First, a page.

"You need to consider the experience of history," Sivko said.

"There has never been a government that has successfully fulfilled its goal of conquering or defeating Afghanistan. You can invade Afghanistan, but to possess it is practically impossible."

Celeste Wallander, a Russia scholar at the Center for Strategic and International Studies in Washington, said it is true that during the Cold War both the U.S. and Soviet militaries focused on fighting conventional land wars with heavy infantry troops -- an approach that led to the Soviets' defeat in Afghanistan.

But the United States absorbed important, if painful, lessons in guerrilla warfare during its war in Vietnam. In recent years, Wallander noted, Washington has begun shifting its military emphasis to smaller, more mobile forces that are better suited to the terrain and opposition tactics in Afghanistan.

"The United States doesn't have a huge capacity in this, but we're way ahead of the Russians," Wallander said. "By comparison, we are so much more ready for this kind of counterterrorism campaign."

And American military technology, from its advanced pilot communications to computerized targeting, is far superior to anything Moscow used in Afghanistan, Wallander said.

Whatever they might say publicly about the prospects for U.S. success in Afghanistan, she said, Russian analysts acknowledge this technological superiority in private talks and military journals. They were stunned by the display of American might in Kosovo during the U.S.-led NATO airstrikes in 1998.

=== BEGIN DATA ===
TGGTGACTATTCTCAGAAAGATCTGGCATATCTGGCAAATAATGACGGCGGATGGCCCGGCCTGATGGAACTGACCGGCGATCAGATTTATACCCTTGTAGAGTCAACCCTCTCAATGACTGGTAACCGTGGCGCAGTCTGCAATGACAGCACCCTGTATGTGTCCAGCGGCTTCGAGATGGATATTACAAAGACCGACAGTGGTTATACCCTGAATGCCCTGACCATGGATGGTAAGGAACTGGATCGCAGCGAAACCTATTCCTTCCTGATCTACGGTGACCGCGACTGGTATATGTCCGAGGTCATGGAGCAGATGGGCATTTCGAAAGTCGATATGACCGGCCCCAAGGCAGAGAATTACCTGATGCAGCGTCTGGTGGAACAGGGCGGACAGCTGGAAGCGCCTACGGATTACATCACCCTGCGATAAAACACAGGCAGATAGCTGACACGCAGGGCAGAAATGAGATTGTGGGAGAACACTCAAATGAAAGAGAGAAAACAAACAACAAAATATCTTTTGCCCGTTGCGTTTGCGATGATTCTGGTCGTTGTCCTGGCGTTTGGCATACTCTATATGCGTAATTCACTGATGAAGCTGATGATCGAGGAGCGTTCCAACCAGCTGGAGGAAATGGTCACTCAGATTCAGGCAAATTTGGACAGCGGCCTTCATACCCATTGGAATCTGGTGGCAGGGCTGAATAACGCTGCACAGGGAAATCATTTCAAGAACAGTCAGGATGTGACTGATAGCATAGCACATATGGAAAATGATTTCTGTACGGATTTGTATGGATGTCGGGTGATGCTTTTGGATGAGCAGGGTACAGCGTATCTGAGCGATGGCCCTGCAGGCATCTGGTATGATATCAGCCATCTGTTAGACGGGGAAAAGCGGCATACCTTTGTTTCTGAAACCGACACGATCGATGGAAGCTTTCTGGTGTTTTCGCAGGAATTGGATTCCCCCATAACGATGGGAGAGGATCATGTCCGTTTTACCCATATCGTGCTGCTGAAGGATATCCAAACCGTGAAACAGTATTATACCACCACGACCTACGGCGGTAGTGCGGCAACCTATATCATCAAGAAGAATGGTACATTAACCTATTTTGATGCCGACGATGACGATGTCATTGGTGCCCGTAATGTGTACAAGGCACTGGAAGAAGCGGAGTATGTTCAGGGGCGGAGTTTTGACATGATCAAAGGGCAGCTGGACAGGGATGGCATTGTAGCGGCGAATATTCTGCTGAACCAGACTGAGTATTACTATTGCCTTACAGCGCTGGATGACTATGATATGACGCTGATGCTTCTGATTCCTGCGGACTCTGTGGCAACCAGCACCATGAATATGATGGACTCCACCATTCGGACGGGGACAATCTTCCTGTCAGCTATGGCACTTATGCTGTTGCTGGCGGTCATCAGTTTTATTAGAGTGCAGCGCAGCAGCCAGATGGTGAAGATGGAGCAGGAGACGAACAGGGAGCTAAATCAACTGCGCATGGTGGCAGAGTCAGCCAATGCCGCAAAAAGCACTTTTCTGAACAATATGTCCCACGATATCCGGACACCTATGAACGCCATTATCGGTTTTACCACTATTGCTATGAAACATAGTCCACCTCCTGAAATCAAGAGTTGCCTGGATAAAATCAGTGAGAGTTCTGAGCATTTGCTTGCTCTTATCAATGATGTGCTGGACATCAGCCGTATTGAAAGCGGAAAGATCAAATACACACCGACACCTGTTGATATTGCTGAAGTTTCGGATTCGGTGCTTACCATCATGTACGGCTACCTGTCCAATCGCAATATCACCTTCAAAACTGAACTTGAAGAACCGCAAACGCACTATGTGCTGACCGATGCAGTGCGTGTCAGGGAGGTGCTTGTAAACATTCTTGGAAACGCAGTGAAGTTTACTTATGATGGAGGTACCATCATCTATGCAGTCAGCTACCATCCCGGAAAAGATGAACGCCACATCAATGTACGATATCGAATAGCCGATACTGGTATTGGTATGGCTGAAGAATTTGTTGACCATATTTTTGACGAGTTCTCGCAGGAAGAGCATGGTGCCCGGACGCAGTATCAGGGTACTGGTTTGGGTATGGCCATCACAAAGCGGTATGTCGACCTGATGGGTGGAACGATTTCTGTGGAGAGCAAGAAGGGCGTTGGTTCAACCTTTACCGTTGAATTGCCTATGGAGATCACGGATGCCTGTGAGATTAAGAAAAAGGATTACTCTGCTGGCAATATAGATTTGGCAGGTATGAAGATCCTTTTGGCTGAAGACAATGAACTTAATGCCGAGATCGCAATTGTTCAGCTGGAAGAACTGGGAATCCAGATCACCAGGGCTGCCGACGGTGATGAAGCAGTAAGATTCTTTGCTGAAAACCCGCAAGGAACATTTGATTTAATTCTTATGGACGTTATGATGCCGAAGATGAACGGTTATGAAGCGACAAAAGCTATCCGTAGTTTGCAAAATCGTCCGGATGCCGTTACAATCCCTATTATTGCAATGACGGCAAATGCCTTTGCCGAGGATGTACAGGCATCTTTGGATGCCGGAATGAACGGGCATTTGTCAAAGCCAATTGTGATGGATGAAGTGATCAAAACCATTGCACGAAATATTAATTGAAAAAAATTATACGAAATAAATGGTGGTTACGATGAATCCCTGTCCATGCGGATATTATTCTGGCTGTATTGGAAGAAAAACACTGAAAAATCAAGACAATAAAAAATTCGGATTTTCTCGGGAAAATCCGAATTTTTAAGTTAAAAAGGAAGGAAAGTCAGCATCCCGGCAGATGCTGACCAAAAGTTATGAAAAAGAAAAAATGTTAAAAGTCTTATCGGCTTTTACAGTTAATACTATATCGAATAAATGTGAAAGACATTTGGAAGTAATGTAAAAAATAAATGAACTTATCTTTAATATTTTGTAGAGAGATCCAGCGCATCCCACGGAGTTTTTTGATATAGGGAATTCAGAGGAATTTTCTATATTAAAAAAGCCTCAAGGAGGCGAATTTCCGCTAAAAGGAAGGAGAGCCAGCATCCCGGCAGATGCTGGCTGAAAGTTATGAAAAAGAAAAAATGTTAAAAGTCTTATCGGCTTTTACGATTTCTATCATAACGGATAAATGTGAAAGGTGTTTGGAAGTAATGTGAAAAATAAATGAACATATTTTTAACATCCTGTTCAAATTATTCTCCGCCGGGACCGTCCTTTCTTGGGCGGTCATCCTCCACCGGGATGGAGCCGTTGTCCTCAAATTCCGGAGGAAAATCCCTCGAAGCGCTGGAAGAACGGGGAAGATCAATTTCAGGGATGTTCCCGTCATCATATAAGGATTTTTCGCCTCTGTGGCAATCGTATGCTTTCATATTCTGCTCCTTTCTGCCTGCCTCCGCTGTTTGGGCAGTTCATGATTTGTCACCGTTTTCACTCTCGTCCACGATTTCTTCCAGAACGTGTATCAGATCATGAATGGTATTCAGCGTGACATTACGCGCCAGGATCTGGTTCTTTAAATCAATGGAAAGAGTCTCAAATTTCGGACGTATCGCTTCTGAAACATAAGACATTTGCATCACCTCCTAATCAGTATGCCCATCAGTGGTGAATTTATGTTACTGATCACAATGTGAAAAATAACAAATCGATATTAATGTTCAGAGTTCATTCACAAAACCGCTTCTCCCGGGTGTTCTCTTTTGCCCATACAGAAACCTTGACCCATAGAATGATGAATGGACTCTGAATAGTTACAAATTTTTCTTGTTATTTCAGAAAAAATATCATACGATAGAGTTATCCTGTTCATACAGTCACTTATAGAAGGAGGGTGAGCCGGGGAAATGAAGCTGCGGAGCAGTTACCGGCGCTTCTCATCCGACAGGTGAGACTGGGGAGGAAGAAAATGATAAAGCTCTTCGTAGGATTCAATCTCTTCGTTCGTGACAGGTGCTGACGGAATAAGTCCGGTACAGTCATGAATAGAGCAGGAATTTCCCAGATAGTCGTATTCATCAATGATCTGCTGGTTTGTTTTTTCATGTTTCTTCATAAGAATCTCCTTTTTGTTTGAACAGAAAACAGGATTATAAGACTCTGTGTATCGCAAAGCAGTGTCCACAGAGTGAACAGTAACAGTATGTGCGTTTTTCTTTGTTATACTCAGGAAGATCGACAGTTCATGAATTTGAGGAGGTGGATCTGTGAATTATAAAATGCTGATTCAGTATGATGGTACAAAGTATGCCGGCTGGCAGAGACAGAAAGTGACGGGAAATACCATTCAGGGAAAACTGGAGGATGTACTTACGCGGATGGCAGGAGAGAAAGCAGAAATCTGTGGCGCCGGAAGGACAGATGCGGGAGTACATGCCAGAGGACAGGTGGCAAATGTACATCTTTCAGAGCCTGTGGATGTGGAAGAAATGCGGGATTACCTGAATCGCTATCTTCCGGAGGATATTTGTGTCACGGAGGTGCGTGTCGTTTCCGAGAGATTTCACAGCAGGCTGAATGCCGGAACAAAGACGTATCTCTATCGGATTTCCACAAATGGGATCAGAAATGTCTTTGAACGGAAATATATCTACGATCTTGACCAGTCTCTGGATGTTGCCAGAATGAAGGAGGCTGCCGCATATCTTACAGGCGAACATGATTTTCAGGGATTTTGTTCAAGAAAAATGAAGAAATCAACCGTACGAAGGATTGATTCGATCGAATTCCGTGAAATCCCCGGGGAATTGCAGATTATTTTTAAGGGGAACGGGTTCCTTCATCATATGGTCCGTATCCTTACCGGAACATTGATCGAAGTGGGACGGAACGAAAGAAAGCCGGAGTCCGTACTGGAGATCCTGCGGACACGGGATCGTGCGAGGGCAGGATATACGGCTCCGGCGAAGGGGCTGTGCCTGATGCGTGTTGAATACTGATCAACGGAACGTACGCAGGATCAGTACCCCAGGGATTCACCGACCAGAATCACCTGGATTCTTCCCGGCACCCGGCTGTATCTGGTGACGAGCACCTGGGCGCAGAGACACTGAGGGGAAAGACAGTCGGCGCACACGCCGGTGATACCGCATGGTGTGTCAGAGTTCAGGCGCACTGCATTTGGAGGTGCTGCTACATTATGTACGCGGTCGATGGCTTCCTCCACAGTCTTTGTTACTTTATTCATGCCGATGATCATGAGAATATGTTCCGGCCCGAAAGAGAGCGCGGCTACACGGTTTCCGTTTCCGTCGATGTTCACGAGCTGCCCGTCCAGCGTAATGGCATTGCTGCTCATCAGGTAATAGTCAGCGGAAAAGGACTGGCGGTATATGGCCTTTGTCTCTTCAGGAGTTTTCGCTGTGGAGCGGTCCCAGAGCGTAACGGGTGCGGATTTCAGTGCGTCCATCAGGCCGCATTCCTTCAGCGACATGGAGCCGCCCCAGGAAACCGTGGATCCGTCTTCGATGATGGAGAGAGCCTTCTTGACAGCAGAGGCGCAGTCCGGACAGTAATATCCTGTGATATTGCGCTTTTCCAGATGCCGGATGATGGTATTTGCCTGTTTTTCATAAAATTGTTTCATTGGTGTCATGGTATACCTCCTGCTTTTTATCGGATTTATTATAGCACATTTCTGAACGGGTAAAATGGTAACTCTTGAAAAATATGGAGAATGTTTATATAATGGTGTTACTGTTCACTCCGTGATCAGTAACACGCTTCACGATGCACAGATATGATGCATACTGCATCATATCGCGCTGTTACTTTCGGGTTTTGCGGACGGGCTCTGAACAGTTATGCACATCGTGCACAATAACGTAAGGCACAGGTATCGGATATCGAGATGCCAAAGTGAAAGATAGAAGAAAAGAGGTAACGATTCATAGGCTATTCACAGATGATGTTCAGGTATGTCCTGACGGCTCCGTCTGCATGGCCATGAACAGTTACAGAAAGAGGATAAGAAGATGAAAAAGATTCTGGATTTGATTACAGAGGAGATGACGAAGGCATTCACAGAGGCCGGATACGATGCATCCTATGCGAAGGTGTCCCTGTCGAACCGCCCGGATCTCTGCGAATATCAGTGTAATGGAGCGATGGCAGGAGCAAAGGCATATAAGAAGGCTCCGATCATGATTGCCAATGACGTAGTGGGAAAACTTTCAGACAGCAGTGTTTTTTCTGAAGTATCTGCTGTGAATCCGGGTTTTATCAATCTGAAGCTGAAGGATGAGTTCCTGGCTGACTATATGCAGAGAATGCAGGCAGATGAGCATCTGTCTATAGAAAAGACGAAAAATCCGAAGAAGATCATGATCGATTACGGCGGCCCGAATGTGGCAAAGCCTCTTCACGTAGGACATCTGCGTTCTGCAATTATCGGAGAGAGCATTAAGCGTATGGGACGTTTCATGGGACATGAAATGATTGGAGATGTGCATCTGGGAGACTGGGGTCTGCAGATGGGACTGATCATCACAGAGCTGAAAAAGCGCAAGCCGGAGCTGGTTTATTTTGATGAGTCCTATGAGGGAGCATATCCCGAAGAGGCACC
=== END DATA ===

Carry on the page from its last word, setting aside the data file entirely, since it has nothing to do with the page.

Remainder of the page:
Luganov, the former Soviet infantry sergeant in Afghanistan, said the United States is losing the allegiance of many Afghans because its bombs are killing innocent people.

"The Afghans themselves say they're sick of the Taliban," he said. "The Taliban have done a lot of bad things. But children and women and old people are dying from the bombs. Nobody's talking about destroying bin Laden's network. This is bad. The bombing prematurely guaranteed that the Muslim world and for sure Afghanistan will regard Americans only as enemies."

The Russian vets ticked off a whole series of misfortunes they say are sure to befall the Americans. Luganov cited malaria, hepatitis and other infectious diseases. Sivko described a vast network of underground caves, tunnels and streams that Afghans use to hide and move about unseen.

But more than anything else, the Russian soldiers' memories return to the mountains and the fierce nature of their inhabitants.

"The Afghans are a freedom-loving people," Sivko said. "They would never allow any invader to rule them. And then there is the nature of the land itself, and how it helps them. They have patience and an eastern wisdom about how to outfox the enemy, even using insidious means. Their military cunning is of a completely different sort."